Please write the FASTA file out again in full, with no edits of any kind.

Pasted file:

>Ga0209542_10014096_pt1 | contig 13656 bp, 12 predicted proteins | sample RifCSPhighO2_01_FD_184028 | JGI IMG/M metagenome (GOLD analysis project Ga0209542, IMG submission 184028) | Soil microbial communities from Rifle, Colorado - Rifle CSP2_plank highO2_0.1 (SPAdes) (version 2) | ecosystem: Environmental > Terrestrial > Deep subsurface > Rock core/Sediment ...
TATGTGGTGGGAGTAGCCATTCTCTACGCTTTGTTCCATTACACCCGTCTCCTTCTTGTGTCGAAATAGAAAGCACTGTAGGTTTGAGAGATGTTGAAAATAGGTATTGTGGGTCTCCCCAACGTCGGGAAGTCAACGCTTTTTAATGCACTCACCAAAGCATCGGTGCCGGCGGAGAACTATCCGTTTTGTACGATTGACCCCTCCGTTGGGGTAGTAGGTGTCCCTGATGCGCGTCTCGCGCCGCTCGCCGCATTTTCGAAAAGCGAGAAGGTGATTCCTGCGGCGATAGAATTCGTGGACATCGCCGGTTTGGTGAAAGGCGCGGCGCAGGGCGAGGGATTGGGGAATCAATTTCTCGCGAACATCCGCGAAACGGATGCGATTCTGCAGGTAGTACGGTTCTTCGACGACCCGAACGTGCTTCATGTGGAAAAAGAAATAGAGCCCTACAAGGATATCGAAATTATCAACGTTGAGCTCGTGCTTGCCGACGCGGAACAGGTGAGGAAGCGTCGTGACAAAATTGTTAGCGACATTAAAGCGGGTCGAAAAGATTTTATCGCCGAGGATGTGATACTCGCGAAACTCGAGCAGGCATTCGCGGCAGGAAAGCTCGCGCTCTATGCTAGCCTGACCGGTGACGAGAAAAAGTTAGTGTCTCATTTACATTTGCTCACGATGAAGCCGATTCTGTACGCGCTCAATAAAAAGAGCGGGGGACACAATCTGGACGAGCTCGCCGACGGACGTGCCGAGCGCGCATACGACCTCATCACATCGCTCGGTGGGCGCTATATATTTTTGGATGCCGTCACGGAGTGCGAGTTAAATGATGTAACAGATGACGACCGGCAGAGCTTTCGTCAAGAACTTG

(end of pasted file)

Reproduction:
>Ga0209542_10014096_pt1 | contig 13656 bp, 12 predicted proteins | sample RifCSPhighO2_01_FD_184028 | JGI IMG/M metagenome (GOLD analysis project Ga0209542, IMG submission 184028) | Soil microbial communities from Rifle, Colorado - Rifle CSP2_plank highO2_0.1 (SPAdes) (version 2) | ecosystem: Environmental > Terrestrial > Deep subsurface > Rock core/Sediment ...
TATGTGGTGGGAGTAGCCATTCTCTACGCTTTGTTCCATTACACCCGTCTCCTTCTTGTGTCGAAATAGAAAGCACTGTAGGTTTGAGAGATGTTGAAAATAGGTATTGTGGGTCTCCCCAACGTCGGGAAGTCAACGCTTTTTAATGCACTCACCAAAGCATCGGTGCCGGCGGAGAACTATCCGTTTTGTACGATTGACCCCTCCGTTGGGGTAGTAGGTGTCCCTGATGCGCGTCTCGCGCCGCTCGCCGCATTTTCGAAAAGCGAGAAGGTGATTCCTGCGGCGATAGAATTCGTGGACATCGCCGGTTTGGTGAAAGGCGCGGCGCAGGGCGAGGGATTGGGGAATCAATTTCTCGCGAACATCCGCGAAACGGATGCGATTCTGCAGGTAGTACGGTTCTTCGACGACCCGAACGTGCTTCATGTGGAAAAAGAAATAGAGCCCTACAAGGATATCGAAATTATCAACGTTGAGCTCGTGCTTGCCGACGCGGAACAGGTGAGGAAGCGTCGTGACAAAATTGTTAGCGACATTAAAGCGGGTCGAAAAGATTTTATCGCCGAGGATGTGATACTCGCGAAACTCGAGCAGGCATTCGCGGCAGGAAAGCTCGCGCTCTATGCTAGCCTGACCGGTGACGAGAAAAAGTTAGTGTCTCATTTACATTTGCTCACGATGAAGCCGATTCTGTACGCGCTCAATAAAAAGAGCGGGGGACACAATCTGGACGAGCTCGCCGACGGACGTGCCGAGCGCGCATACGACCTCATCACATCGCTCGGTGGGCGCTATATATTTTTGGATGCCGTCACGGAGTGCGAGTTAAATGATGTAACAGATGACGACCGGCAGAGCTTTCGTCAAGAACTTG